It could be déjà vu all over again for agricultural exporters who rely on containers, according to several officials.
Huge COVID-related delays in unloading ships at the Port of Shanghai are causing ripple effects around the world, reminding people of the last container crisis.
Windward, a maritime artificial intelligence company, reports that 1,826 container ships were waiting outside of ports around the world as of mid-April.
“That’s 20 percent of all container vessels globally,” the company said in a recent update on the situation.
A lot of those vessels are anchored outside the Port of Shanghai, the world’s largest container port.
That is because Chinese authorities put the entire city of Shanghai in a COVID lockdown on April 5.
The result is that 506 container vessels are now moored outside of Chinese ports, which is nearly double the amount of two months ago.
That is expected to have a delayed ripple effect around the world for shippers who rely on containers, said Greg Northey, vice-president of corporate affairs with Pulse Canada.
Eventually all those ships in Shanghai will be unloaded and re-loaded with consumer goods destined for North America and other markets.
“The expectation now, right in time for the new crop year, is that we’re going to see basically a bullwhip of all that stuff coming,” he said.
That will be followed by a tremendous pull to get empty containers back to China to be reloaded with a backlog of more consumer goods.
“For sure it’s going to be harder to find containers,” said Northey.
Others are also bracing for another looming container crunch.
“We expect a bigger mess than last year,” Jacques Vandermeiran, chief executive officer of the Port of Antwerp, Europe’s second-busiest container port, told Bloomberg.
“It will have a negative impact, and a big negative impact, for the whole of 2022.”
JB Hunt, a major U.S. trucking firm, told the online publication Quartz that it anticipates today’s delays in Shanghai will work their way back to North America’s west coast by July.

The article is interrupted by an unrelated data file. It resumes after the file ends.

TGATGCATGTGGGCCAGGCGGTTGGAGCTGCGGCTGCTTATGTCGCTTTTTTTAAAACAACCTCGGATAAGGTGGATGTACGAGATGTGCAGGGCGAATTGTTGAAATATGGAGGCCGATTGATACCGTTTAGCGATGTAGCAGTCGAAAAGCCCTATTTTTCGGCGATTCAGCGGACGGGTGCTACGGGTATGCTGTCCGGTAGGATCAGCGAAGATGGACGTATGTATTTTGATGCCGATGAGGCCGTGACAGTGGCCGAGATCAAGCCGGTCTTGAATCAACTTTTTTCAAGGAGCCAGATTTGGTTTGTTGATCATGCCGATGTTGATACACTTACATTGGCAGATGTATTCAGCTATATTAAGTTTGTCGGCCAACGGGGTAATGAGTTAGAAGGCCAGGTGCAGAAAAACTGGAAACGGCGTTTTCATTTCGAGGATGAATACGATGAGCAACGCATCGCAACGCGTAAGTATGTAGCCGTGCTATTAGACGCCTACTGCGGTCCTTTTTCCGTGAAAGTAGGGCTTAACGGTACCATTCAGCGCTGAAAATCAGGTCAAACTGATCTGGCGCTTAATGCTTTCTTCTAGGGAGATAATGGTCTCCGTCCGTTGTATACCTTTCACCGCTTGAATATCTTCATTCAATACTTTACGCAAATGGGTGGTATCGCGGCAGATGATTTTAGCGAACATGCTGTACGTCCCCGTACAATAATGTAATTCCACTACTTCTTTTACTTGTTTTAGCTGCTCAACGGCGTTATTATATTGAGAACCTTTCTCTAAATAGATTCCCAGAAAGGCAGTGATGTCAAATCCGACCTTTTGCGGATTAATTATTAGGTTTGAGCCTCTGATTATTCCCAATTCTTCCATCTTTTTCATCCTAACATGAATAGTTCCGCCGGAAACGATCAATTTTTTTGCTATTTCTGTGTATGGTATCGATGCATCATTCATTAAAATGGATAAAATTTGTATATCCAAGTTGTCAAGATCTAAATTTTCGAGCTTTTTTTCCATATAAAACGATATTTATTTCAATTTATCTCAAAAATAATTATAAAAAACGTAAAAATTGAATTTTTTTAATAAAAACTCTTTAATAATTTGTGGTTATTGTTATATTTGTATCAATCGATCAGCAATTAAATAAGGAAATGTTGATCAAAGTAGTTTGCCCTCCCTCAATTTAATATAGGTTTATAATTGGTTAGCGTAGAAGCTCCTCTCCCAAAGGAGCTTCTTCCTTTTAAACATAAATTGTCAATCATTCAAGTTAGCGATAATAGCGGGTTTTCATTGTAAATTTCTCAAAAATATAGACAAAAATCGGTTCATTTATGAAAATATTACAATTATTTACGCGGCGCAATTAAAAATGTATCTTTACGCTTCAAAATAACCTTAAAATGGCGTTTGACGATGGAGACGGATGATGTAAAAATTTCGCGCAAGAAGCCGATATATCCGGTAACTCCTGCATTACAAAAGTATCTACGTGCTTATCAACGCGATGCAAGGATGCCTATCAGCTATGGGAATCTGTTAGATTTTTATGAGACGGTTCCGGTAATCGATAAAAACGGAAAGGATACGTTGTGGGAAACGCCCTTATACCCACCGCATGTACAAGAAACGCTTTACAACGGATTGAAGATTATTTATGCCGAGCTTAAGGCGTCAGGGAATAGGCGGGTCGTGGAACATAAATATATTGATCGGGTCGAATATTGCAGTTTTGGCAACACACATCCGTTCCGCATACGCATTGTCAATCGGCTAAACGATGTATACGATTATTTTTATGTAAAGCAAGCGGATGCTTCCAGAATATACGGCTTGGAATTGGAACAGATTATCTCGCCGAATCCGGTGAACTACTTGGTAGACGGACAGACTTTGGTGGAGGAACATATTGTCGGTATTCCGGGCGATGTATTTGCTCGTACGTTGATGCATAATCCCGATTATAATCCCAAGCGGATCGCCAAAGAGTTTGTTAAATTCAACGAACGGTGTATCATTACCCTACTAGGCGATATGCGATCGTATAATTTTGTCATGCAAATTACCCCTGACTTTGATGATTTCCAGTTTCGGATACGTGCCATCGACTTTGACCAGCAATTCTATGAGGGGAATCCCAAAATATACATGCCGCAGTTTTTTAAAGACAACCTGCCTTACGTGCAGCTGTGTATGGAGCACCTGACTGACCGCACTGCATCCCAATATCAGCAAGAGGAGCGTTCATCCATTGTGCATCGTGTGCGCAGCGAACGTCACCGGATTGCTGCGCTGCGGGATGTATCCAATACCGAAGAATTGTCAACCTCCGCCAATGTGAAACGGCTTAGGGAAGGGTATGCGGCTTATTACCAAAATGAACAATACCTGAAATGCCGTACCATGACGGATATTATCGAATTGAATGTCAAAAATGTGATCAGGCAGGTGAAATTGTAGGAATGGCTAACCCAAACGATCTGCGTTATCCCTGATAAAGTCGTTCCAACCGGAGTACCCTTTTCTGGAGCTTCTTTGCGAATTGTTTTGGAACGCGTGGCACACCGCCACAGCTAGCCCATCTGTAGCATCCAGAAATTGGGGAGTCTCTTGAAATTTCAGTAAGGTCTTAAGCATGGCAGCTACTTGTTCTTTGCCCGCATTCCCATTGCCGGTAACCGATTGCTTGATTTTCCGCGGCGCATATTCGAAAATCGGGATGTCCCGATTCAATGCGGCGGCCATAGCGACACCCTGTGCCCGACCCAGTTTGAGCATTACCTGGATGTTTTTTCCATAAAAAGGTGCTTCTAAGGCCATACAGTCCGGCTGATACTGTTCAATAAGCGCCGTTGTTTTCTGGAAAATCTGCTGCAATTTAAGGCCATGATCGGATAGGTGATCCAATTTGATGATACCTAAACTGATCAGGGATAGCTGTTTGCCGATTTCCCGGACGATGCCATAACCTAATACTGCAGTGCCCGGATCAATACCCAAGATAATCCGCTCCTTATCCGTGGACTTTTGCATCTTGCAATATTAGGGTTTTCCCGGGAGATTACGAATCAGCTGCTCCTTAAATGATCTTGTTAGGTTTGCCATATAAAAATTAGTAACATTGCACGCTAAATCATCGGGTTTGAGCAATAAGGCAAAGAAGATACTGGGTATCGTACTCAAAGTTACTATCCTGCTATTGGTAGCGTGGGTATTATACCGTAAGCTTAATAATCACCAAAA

“It just takes a little bit of disruption to change the environment all over again,” said JB Hunt’s chief commercial officer, Shelley Simpson.
This new shipping bottleneck is happening just as the industry was seeing the first improvement in schedule reliability in two years, according to The Maritime Executive.
Northey agreed there was a slight improvement in rates and service but exporters are still only getting half of the containers they require.
“Something like this in Shanghai is just going to exacerbate that,” he said.
China’s People’s Daily newspaper is reporting that the country’s transport network has “resumed smooth operation” with truck flow in and out of the Port of Shanghai up by 37 percent week over week.
But some are skeptical about suggestions of a rapid recovery in port activity.
American Shipper is reporting that port productivity has decreased 20 to 30 percent in Shanghai. It quoted one analyst who said it will be three months before trade flows are restored to normal levels.
Northey said there are also broader issues in the container industry that need to be addressed.
Pulse Canada is a member of the Coalition to Fix the Container Crunch, a collection of agricultural groups that have been raising awareness about the container issue in Ottawa.
The coalition believes it has succeeded in getting the government’s attention on the issue and is now shifting gears.
“We’re going to be really focusing on competition law and asking for investigations into the container lines,” said Northey.
The coalition wants Canada to follow the lead of the United States, which has introduced legislation to provide more competition and improved service in the container industry.
Northey said the Competition Bureau has already initiated an investigation into the container industry in conjunction with the U.S., the United Kingdom, Australia and New Zealand.
It is asking shippers for input and the coalition intends to provide significant feedback on the situation. It has already completed an impact assessment that it will be submitting to the bureau.
Par : Sean Pratt (05/05/2022)
Source : producer.com (The Western Producer)
Photo : rawpixel.com